Book Review – Skye’s Lure

Skye's Lure: A Contemporary Fantasy Romance Mermaid eBookSkye’s Lure: A Contemporary Fantasy Romance Mermaid eBook by Angel Leya

My rating: 4 of 5 stars

Skye’s Lure by Angel Leya is a bedtime story that will delight young readers. In this modern mermaid tale, two misfits, one human and one mermaid, both unhappy with their lot, get a chance to view life through the other’s eyes.

The only problem I had with the story was the kidnapping. Saying that he kidnapped her because he loved her is unacceptable and is not the kind of love I would want my children to expect. However, there is a happy ending, and I’m all for that.

I was given a free copy of Skye’s Lure in exchange for an honest review.

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Book Review – Muriel Avenue Sluts

Muriel Avenue SlutsMuriel Avenue Sluts by Maggie Hasbrouck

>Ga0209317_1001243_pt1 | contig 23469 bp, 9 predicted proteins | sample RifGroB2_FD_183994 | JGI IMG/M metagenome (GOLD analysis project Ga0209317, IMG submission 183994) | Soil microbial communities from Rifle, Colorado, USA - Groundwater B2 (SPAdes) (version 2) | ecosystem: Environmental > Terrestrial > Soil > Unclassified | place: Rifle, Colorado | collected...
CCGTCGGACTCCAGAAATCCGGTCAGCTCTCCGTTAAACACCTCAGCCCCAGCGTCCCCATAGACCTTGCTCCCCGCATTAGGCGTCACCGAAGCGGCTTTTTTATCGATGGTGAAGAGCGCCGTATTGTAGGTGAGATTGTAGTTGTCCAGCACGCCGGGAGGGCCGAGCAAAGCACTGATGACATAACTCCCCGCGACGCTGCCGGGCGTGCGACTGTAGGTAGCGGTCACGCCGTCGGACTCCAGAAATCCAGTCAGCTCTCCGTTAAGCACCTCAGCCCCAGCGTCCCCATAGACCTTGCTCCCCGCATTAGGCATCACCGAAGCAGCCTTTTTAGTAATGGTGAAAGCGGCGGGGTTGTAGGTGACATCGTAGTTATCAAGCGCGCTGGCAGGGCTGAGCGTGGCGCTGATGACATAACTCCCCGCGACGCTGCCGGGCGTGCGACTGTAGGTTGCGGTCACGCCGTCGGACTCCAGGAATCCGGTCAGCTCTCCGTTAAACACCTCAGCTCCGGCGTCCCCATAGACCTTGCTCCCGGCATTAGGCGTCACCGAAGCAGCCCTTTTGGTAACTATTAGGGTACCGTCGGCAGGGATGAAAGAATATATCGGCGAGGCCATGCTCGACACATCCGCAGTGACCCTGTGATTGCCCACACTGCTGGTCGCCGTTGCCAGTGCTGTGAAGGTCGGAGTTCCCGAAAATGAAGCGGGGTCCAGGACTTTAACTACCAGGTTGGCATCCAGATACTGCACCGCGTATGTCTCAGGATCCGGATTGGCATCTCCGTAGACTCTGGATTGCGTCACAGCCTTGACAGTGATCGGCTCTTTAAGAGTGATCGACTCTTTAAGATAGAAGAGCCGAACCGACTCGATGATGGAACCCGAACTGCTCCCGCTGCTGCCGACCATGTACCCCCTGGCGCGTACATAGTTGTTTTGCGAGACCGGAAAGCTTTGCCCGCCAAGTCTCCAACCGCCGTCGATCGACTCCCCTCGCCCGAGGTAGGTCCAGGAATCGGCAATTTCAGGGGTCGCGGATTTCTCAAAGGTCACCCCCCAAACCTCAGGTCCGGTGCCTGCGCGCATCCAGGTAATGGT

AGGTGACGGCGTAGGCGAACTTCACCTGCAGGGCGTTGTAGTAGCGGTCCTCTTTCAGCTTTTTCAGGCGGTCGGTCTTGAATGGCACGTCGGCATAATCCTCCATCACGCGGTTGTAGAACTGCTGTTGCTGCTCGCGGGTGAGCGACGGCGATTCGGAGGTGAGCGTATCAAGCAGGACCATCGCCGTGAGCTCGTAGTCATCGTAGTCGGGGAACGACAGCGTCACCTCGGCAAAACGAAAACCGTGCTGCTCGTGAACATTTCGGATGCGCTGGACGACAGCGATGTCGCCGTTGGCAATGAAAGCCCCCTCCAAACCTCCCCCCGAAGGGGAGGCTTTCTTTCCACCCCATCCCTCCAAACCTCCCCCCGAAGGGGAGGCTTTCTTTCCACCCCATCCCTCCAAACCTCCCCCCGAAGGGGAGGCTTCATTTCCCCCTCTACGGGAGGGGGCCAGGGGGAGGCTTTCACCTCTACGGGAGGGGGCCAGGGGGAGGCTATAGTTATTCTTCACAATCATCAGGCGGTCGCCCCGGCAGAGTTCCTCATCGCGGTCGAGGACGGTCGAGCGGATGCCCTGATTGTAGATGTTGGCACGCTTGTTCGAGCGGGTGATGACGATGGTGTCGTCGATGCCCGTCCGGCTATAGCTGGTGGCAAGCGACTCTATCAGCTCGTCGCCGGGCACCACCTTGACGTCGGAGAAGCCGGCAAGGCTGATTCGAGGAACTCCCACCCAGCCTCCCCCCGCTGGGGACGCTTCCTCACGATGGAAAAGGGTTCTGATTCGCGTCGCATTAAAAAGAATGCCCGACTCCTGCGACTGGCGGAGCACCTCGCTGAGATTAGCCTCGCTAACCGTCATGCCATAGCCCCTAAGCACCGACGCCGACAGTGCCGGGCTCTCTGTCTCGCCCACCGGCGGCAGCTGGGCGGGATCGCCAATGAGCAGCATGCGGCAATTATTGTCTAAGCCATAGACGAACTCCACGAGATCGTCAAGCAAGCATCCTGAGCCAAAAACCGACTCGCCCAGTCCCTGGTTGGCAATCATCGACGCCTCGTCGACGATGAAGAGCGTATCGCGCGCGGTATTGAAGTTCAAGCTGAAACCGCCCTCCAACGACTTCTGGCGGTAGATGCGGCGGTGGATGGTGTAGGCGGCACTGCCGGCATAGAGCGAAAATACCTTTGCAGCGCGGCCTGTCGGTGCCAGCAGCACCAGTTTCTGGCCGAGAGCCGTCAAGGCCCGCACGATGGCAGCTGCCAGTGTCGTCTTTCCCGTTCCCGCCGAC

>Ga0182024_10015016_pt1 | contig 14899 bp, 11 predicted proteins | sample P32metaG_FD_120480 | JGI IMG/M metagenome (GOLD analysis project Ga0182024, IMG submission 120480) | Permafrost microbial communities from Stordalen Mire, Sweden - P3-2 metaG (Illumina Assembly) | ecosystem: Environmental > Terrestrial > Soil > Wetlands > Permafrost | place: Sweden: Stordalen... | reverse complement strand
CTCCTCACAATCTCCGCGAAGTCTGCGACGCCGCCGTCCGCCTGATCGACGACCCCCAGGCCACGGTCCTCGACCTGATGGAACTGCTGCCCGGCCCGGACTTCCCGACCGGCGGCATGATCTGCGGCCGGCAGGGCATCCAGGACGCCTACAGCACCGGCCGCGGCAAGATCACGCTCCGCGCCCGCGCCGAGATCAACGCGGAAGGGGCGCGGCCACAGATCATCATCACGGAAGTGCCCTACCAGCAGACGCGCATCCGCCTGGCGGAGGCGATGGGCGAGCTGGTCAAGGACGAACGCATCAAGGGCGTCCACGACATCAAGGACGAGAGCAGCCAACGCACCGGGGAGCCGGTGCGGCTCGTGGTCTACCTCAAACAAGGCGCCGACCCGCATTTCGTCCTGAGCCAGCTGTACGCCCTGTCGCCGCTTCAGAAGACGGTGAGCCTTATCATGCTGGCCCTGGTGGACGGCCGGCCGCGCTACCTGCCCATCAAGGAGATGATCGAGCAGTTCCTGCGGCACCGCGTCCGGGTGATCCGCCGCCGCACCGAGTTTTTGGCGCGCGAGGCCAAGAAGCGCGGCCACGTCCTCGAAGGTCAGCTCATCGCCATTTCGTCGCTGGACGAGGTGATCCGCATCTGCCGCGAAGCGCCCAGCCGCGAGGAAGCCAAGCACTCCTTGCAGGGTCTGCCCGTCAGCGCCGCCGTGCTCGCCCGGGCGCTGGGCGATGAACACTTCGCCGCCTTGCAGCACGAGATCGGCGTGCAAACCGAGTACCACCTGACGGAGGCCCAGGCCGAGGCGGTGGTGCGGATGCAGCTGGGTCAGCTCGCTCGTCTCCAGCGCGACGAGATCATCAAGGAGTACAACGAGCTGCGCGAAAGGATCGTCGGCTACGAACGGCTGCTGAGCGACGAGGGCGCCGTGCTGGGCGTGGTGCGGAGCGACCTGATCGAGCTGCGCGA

My rating: 5 of 5 stars

The Muriel Avenue Sluts by Maggie Hasbrouck is about how easily secrets and lies can take over your life. It’s an emotional rollercoaster that sticks with you long after the book is done. The story had me guessing from the beginning. Every time I thought I knew the direction it was taking, the author threw another curve.

The Muriel Avenue Sluts is a young adult novel, but it’s not for everyone. It’s full of sexual abuse, rape, and murder. It’s hard to read and hard to put down. It’s by far the best book I’ve read this year.

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Book Review – Moved by the Spirit

Moved by the Spirit: A Call to Work with People Living with Blindness and Visual ImpairmentsMoved by the Spirit: A Call to Work with People Living with Blindness and Visual Impairments by Dolores Hanley McDiarmid

My rating: 5 of 5 stars

Moved by the Spirit by Dolores Hanley McDiarmid is the autobiographical story of the author’s experiences with blind and sight-impaired people. The reader follows her journey from when she first received the calling to work with the blind to her semi-retirement thirty-five years later. The book is filled with lighthearted and poignant remembrances told in the manner of sitting across from you at the kitchen table enjoying a cup of tea.